Close

Support Global Voices

To stay independent, free, and sustainable, our community needs the help of friends and readers like you.

Donate now »

See all those languages up there? We translate Global Voices stories to make the world's citizen media available to everyone.

Learn more about Lingua Translation  »

Global Food Blog Report #23

#1: From Berlin,  Delicious Days cooks up a storm and celebrates for the winning of her team Germany last Friday night: Berlin, Berlin, wir fahren nach Berlin! OR Finger Food for the Big Party…

The many people who believed that the World Cup may have a positive effect on our economy all seem to have been right on. Living in Munich (and probably anywhere in Germany at this point) feels a whole lot different these days, a noticeable change in atmosphere would be the understatement of the year. Locals as well as people from all over the world, soccer fans or not, carry an extra big smile on their faces throughout the day – which may be a totally normal thing in other spots of the world, but not necessarily in Bavaria. The typical experience would definitely include grumpy waitresses or police officers, unfriendly shop assistants and bus drivers. We just live with it, trying not to complain too much about it and keep our own vim and vigor. Having the World Cup in one’s country is always an exciting event, but we are all pretty blown away by its positive impact on our daily life. And I’m not only talking about the countless evenings spent together with friends watching the games (all of them in fact, not only the Germans’) and preparing lots of finger food. Continue reading and get the delicious recipes NOW!

#2: From Venezuela: Chef Sumito Stevez talks about the new project of his friend Morris Harrar from Caracas has now in New York. Literally, Mr. Harrar changed the standards of gourmet baked goods in Caracas when he opened Saint Honoré, a first class bakery located in Los Palos Grandes. Now, with TISSERIE, his new enterprise, he plans on taking over the "Big Apple" with a similar kind of project. Their first day operating: June 29, 2006. Congratulations!

#3: A Chicken in Every Granny Cart will knock your socks off this time with three incredibly easy and delicious looking recipes from her childhood: Bistec de Casa Abuela, Guacamole and Mexican Lettuce Slaw!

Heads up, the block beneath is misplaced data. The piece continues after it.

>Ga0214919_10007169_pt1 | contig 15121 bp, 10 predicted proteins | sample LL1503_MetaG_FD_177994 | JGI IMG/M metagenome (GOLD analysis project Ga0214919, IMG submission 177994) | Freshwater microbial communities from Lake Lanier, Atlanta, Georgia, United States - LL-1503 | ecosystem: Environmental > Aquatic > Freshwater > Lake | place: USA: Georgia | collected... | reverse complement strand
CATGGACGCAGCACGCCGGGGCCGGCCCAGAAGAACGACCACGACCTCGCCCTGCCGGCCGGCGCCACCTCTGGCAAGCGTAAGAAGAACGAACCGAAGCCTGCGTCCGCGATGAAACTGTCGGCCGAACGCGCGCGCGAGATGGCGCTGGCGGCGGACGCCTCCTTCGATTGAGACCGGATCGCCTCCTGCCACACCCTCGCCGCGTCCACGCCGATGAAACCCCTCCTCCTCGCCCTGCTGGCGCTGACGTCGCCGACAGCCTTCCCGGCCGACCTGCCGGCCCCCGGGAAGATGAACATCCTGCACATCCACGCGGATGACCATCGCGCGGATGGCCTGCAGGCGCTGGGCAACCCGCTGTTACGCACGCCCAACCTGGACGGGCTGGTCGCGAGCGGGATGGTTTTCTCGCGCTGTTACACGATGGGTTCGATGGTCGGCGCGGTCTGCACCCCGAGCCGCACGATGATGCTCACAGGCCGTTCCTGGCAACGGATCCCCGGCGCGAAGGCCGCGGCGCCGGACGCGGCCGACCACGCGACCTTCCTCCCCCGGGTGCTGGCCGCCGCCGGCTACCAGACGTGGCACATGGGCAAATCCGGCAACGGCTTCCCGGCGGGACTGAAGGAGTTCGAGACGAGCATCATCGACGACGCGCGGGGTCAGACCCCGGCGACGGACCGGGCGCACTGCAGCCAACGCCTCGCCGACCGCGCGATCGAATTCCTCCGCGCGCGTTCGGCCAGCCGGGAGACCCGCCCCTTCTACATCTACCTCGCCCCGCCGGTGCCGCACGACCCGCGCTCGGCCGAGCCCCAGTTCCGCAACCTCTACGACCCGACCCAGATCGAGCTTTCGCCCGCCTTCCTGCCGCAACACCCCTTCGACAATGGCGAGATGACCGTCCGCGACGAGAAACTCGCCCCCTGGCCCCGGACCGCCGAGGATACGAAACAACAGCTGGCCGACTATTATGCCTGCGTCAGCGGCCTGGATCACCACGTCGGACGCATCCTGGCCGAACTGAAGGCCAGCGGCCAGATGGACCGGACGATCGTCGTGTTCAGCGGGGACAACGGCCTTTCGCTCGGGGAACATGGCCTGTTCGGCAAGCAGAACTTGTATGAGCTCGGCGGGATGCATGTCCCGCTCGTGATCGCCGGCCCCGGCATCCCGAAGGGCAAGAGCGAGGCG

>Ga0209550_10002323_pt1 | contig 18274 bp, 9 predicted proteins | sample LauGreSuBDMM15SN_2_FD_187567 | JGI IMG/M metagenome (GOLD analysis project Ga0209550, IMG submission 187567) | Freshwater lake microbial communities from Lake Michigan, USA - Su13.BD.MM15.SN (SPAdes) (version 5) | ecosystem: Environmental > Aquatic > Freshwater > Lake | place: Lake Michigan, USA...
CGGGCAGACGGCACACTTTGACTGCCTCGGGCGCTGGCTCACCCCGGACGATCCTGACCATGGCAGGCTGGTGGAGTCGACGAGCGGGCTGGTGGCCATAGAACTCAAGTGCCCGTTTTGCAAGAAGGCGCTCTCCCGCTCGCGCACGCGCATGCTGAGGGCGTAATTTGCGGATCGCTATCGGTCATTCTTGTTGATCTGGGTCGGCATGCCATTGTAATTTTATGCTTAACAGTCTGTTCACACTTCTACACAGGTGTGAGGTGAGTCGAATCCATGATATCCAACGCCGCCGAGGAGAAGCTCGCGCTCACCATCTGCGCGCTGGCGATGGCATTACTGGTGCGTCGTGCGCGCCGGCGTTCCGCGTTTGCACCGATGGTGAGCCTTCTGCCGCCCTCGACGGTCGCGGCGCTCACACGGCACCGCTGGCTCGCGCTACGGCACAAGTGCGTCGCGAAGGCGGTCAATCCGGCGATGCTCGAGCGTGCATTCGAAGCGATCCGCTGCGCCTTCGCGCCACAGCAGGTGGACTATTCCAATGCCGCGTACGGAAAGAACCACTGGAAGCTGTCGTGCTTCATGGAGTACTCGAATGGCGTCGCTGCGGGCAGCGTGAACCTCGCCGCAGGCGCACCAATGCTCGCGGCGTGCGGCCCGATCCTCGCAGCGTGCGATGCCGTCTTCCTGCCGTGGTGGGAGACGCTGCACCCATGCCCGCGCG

So last Saturday when the skies opened and it looked like monsoon season the boy and I decided it was time to take some of this knowledge and create a dinner in support of the Mexican football side (who, unfortunately eventually lost to Argentina). We grabbed some steak and the fixings for guacamole and as a last minute addition the ingredients for my favorite Mexican salad from childhood (and for once we thought ahead and got enough so the boy’s sister could come over and nosh too).

The marinade for the steak was easy and made the steaks taste lovely, but the star was definitely the guac. It’s damn near impossible to make a bad guac! I loved the lettuce slaw too, but I really don’t think that it is authentic in any way (but tasty to be sure). In fact, the only thing missing were fresh, homemade tortillas…GET THE RECIPES NOW!

#4: I was just really very hungry goes to Provence. With her Provence, Part 6: A Fine Restaurant she will take you along exploring France. No passport required :-)

I'm ending my series on food-centric travel in Provence with a visit to L'Oustau de Baumanière, arguably the finest restaurant in the region. For me, this restaurant sums up the best points of Provençal cuisine as interpreted at a high level, and shows how it can achieve its greatest heights.

L'Oustau de Baumanière is located at the foot of Les Baux, a dramatic medieval town that is built on a craggy hilltop. It's a hotel-restaurant with about 20 rooms. The Baumanière restaurant is given 2 stars in the Michelin Red Guide. It's pretty well known, and the chef, Jean-André Charial, has tutored many other chefs and written several books. The same owners also operate the one-star Le Cabro d'Or, which is about a kilometer away from the town. READ MORE…

#5: Too Many Chefs on Chana Dal with Spinach :